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sigmadog
Apr 3, 2009, 04:48 PM
http://www.barefeats.com/nehal08.html

Interesting results.



VirtualRain
Apr 3, 2009, 04:55 PM
http://www.barefeats.com/nehal08.html

Interesting results.

I think it confirms what many non-biased folks here have been saying, that the best choice of machine depends on the applications you use, and whether you earn a paycheck with your machine to justify the cost of that added performance in some apps.

In my (now biased) mind it demonstrates that for most day-to-day apps, the 2.93 Quad will be a much better choice at around $3K than the 2.26 Octo. The main advantage the Octo has is that it's cheaper to load up with RAM but that advantage will disappear over time.

This is also interesting...

Compressor - When we encoded an HD DVD with Compressor 3, we tried various flavors of QuickClusters using from 2 to 8 instances (aka cores). Comparing the fastest times, the 8-core's "sweet spot" was 6 instances and the 4-core's sweet spot was 4 instances. Once the number of instances was "tuned," the 8-core completed the task 29% faster than the 4-core.


It indicates that you can only get max performance from the Octo core with trial and error... bizarre?!

jjahshik32
Apr 3, 2009, 05:10 PM
But look at the RAM pricings. 3x4GB costs $1458 compared to 6x2GB which costs $208.

Think about it, you can have 12GB or even 16GB of RAM for your 8 core 2.26GHz machine while being whatever % faster than the Quads and overall cheaper than the $2499 + $1458= $3957!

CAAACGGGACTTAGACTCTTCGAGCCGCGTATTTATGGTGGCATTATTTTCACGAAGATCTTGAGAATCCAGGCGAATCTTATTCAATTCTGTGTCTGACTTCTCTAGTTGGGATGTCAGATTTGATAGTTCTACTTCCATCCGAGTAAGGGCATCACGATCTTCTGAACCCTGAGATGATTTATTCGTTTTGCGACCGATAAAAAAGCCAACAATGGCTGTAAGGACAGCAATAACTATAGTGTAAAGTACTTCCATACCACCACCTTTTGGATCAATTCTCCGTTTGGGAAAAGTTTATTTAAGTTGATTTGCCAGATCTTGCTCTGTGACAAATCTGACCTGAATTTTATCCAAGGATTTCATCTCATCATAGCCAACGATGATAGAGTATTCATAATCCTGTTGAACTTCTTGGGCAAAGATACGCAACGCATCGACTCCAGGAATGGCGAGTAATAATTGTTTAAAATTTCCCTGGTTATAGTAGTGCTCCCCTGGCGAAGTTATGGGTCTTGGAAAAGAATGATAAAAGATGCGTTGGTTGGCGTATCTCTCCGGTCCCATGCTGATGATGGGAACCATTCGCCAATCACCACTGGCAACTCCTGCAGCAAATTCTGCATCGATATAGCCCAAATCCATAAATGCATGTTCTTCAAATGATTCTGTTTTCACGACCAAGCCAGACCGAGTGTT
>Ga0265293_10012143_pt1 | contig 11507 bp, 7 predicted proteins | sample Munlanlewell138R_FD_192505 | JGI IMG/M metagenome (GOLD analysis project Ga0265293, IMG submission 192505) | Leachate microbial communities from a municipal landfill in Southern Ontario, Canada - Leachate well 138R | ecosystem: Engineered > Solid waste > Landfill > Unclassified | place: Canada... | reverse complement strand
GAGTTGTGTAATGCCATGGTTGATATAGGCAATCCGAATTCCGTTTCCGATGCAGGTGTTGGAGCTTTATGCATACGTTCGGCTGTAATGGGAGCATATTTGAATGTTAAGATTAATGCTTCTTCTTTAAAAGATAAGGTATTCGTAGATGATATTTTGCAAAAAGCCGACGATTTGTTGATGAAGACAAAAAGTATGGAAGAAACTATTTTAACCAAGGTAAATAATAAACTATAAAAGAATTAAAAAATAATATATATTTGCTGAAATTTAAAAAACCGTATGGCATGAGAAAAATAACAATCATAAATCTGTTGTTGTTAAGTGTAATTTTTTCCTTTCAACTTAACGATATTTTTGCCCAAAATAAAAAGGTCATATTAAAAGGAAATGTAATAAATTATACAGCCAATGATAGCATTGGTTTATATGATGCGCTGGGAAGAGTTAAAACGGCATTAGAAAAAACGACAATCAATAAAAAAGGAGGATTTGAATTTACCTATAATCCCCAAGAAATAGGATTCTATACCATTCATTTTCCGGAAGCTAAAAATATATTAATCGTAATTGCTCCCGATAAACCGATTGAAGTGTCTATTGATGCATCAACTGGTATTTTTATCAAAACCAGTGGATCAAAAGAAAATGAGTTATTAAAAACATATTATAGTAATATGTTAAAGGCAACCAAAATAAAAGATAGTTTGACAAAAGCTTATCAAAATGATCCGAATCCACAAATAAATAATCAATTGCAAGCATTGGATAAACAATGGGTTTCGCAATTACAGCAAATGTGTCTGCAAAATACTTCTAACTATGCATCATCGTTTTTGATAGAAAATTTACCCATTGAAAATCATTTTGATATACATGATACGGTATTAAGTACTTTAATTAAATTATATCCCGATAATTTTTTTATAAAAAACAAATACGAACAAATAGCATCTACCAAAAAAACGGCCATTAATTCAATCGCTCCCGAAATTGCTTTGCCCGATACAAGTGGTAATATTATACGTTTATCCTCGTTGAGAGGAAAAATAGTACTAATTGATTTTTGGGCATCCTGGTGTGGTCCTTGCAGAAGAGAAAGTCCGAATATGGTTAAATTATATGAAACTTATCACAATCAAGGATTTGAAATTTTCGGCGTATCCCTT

I would much rather pay, $3246 (2.26GHz 8 core) + $208 (12GB of RAM) = $3454!

You dont have to wait almost a year or two for the 4GB dims to drop in price + you get superior hardware for much cheaper. No brainer.

GGGUUUYYY
Apr 3, 2009, 05:14 PM
People buying a quad wouldn't necessarily need 12 gb right away..

jjahshik32
Apr 3, 2009, 05:21 PM
People buying a quad wouldn't necessarily need 12 gb right away..

True but thats the whole argument anyway right. Basically you get higher clock speeds and it does take 4GB dims so their saying that you should get the Quad. But only problem with that is the 4GB stick prices.

Plus I would be dying to put in 12GB of RAM in one of those and with a 2.26GHz octo you can buy the 12GB of RAM right away still end up costing nearly $500 cheaper.

I wouldnt want to wait almost 2 years for the 4GB sticks to come down to a reasonable price. And when it does, even better for the octo users.

Basically to me I wouldnt want to pay $1500 for RAM when I could use it to get a superior hardware in the beginning.

Plutonius
Apr 3, 2009, 05:34 PM
But look at the RAM pricings. 3x4GB costs $1458 compared to 6x2GB which costs $208.

Think about it, you can have 12GB or even 16GB of RAM for your 8 core 2.26GHz machine while being whatever % faster than the Quads and overall cheaper than the $2499 + $1458= $3957!

I would much rather pay, $3246 (2.26GHz 8 core) + $208 (12GB of RAM) = $3454!

You dont have to wait almost a year or two for the 4GB dims to drop in price + you get superior hardware for much cheaper. No brainer.

Where did you get your RAM pricing from. 3x4GB for the quad is $750.00 while 6x2GB for the octo is $219.00. If you need lots of RAM now, the octo is probably a better choice but you are paying much more for the octo in the first place.

I'm also curious why you think the octo is superior hardware ? If you need lots of RAM or run the few apps that will take advantage of the 8 cores, you should be looking at the octo. Otherwise, you will get a much faster computer for the money if you get a quad. If you say you are buying for the future, there will be much better Mac Pros out by time many of the apps are able to take advantage of the current processors.

DrawingArt
Apr 3, 2009, 05:35 PM
4-core offcourse :) now this is nice test that shows how quad is definatelly better > cheeper way then octo for users that are not hard core video or 3d users ... but for most of the adobe things and other everyday work quad is much better choice.